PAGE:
by Mike Kepka, SF Chronicle, 15 January 2012
A recent Tuesday at 12:20 p.m.:
With their accordion and juggling balls ready, Luz Gaxiola and Ben Johnson popped their heads into a curtained corner of the pediatrics intensive care unit. The room loosened with laughter when Luz started banging out nonsensical melodies on her squeezebox. Her partner joined the fun with a set of absurd rap lyrics. Darren Lessi’s daughter Taryn, 12, gave a thumbs-up to the comedic duo from the hospital bed where she lies attached to a web of tubes and cords.
“That’s the biggest smile I’ve seen on her since we’ve been here,” Lessi said.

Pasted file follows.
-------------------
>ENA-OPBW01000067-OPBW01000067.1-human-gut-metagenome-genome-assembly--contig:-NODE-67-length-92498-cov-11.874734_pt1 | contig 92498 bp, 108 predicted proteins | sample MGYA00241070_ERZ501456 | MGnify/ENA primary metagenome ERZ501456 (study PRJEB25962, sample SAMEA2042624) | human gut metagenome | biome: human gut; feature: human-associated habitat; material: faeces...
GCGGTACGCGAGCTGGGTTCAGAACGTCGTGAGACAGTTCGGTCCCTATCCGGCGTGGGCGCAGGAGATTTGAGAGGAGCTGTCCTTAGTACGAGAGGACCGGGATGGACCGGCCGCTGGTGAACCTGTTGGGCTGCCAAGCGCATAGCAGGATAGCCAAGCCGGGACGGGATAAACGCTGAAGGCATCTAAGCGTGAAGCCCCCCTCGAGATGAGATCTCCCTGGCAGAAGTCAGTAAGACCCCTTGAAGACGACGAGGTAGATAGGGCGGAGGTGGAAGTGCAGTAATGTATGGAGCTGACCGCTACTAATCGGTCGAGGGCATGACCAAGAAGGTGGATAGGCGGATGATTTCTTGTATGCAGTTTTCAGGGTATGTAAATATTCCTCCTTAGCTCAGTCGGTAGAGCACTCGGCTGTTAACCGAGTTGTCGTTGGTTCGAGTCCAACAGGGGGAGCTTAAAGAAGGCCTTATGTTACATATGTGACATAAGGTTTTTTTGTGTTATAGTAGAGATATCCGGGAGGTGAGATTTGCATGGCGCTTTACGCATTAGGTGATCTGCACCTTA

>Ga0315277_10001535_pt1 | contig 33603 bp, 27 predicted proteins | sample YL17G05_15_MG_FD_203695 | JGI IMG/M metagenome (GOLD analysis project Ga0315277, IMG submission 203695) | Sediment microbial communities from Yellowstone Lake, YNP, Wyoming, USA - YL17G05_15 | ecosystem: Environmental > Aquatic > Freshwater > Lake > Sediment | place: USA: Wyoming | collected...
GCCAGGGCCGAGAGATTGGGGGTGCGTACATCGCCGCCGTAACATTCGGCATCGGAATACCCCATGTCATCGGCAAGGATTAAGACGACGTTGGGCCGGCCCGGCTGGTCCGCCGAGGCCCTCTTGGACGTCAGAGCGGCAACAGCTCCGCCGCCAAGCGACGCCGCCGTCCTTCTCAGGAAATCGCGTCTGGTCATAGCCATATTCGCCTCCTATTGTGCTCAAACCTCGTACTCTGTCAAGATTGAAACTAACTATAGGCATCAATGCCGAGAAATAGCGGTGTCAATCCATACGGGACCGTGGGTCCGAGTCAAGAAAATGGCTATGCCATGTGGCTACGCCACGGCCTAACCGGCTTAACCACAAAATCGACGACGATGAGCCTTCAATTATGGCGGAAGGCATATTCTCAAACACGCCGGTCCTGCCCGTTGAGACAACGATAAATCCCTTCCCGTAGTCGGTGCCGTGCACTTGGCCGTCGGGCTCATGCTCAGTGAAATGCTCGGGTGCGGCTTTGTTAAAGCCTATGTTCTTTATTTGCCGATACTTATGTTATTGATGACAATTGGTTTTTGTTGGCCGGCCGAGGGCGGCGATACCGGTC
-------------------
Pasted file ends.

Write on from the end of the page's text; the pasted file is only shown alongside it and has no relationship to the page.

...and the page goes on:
Gaxiola and Johnson are part of an elite team of seven professional clowns working with the Medical Clown Project in collaboration with the Institute for Health and Healing at California Pacific Medical Center. A recent funding grant from the CPMC Foundation earned them the responsibility of wearing hospital badges that say “Medical Clown.” The paid gig is a rarity in this country, where volunteer clowning is rampant, and the medical clowns hope to keep their type of therapy going as long as possible. “We show up in places that are usually pretty serious … and suddenly the whole energy of the place is transformed,” Gaxiola said. Bobbing and weaving through the halls with big shoes and tiny hats, they’ve learned to be masters at reading situations. Like any other member of a medical team it’s their job to anticipate patients’ needs. Sometimes instead of jokes and a song, a patient needs honest conversation and a warm hand to hold. “The goal is to make change and hopefully that change lasts when we leave for the day,” Johnson said.